We decided not to get up stupidly early for the sunrise as we had a 5 and a half hour drive back to Las Vegas ahead of us. So we just went to the rim by our lodge, the view of the sun was a bit blocked so of course the sun rise was a lot more spectacular today.

(Note from Glyn-not stupidly early is apparently okay at 5.30am!!!!)

After a quick sleep and wash, we checked out. We bought some food at the market store and then went to the geological centre for a slightly different view of the canyon as we ate our breakfast. The weather was a lot hotter today and I wouldn’t fancy hiking in that! Good job really as we soon began the long journey to Vegas.

As we got closer to Las Vegas, the temperature began to rise, getting close to 100 and then something strange happened, it began to rain! For a while the temperature dropped down to 89 degrees and I had to switch on the windscreen wipers to regular setting instead of intermittent! For a second time, I found myself driving into the heart of Vegas and it wasn’t too scary, at most it only went up to 5 lanes wide.

We were booked into Circus Circus which is in the north strip area which is slightly less gaudy than the south strip, although the hotel lights up enough at night to be seen from the moon I am sure. When we got out of the car, it was around 100 degrees but at least there was a bit of a breeze, albeit like a hair dryer on the hottest setting.

I much preferred Las Vegas this time around, it seemed less chavtastic and not so stifling with some human service.

One of the worst and best parts of Vegas is the parking. It was free everywhere we went, all the big hotels and casino had multi storey car parks that no one seemed to check if you were even using the venue attached. But they were hellishly hot to walk through, the exhaust fumes and poor ventilation added to the extreme heat and it was vile to walk inside one.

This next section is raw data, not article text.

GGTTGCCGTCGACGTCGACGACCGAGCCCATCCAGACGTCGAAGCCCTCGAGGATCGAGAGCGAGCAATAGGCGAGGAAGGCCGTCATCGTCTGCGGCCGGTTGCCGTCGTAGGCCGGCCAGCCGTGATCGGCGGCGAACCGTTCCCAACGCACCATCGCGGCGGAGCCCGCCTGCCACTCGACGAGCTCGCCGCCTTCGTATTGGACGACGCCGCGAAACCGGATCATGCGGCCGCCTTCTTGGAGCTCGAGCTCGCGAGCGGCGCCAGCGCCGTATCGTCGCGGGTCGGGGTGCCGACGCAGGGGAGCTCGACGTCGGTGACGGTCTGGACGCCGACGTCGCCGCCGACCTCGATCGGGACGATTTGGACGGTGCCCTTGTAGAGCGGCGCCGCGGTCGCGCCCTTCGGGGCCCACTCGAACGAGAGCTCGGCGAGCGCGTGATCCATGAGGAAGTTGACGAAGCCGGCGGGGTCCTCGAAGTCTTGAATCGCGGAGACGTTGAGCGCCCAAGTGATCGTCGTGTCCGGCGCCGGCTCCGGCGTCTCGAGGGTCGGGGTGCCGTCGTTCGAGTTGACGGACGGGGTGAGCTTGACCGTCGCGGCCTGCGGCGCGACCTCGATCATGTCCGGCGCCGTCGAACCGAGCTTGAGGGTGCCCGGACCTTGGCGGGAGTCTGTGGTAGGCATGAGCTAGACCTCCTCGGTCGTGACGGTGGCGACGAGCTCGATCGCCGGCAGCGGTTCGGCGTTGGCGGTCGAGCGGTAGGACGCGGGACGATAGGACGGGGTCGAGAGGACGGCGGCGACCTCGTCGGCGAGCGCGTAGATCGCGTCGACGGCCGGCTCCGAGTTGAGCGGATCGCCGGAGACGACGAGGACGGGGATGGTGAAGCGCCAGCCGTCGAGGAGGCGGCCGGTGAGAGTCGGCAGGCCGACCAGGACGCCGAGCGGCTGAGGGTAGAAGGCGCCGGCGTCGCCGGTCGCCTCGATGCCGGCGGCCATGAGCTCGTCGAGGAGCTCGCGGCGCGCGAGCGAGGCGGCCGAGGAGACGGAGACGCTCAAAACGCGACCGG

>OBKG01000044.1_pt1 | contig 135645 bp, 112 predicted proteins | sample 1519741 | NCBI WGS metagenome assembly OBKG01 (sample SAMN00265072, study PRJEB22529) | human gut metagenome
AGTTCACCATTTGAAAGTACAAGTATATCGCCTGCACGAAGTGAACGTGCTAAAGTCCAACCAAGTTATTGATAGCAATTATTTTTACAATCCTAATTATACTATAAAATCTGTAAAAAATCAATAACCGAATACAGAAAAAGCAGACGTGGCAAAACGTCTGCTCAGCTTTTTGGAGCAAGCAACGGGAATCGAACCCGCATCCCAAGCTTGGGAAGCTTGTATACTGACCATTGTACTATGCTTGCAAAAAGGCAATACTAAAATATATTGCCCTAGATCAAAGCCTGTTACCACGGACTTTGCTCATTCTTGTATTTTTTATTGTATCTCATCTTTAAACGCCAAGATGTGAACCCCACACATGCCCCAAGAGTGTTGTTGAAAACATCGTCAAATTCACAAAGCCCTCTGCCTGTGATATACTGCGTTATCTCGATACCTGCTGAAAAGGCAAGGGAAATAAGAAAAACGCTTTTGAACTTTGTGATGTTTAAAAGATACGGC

Circus Circus was less swish than the Mirage but I preferred it because it was friendlier, relaxed and not all about the gambling. And we still got a king sized bed. The resort fees were around $10 there as opposed to the Mirage where it was $25 and all we got out of that was faster wi-fi. At Circus Circus, we had wi -fi, a pass for two fair ground games and a pass for one of the extreme rides, as this hotel had an indoor theme park! It’s amazing what they fitted in there, a water flume, a pirate ship, a rollercoaster with 4 loops, bumper cars, a ferris wheel, a few other large rides that I do not what they are called, plus lots of small rides and games. With my free pass, I won a furry cushion $25 chip. We also went on the rollercoaster which was very good and threw me all over the place.

We then went for a meal in the hotel, Glyn had an all he can eat offer but I was more interested in the frozen margaritas that were on offer at $2 each. I had a strawberry and then two limes. The limes were the best, and they were big! Unfortunately the last one was not bought within the happy hour time slot and we had to pay the full price of $7.95, still, they were large glasses so not a rip off.

We ended our holiday with a show at the V Theatre in Planet Hollywood: Evil Dead the Musical. To be honest, I wasn’t expecting much and it was my husband’s idea to go. A few of the audience obviously had been before and knew it well the same way some folk do with the Rocky Horror Show. The first three rows were the ‘splatter zone’ and each received free t-shirts that they had to wear. They don’t just get a bit of a spattering, everyone was absolutely soaked in fake blood. It turned out to be a really cheesy and fun show. The songs were funny and the actors entertaining, I’m glad we went and if it comes to the UK, I would go again.

We got back to our hotel after 1am, our latest night all holiday!

 

Saturday 1 September

 

We drove to Las Vegas airport and said farewell to our trusty Yaris, our total mileage being 2277 miles from Crescent City. If you add all that Tim and Stacey took us on around Tacoma, Seattle, Snoqualmie Falls, Mt Rainier and to Crescent City, plus Susan and Howie taking us around Sacramento and to Coloma, that’s a LOT of miles!!! No one really checked the car which was a relief as it had gotten a little scratched in Venice Beach when a car park guy insisted on making us park in an ultra tight spot by a telegraph pole.

Las Vegas Airport: there are tons of slot machines after you get through security, by the gates. Just in case gamblers had any money left. Yes, many were in use. Nuts!

All in all it’s been an amazing adventure and I’ve loved every minute of it.

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About the author

Having only one cat, Claire is currently failing at being a mad cat lady, but she does have a mad cat, Bod. When Claire isn’t chasing cats and other animals with her camera, she works as a Graphic Design Manager.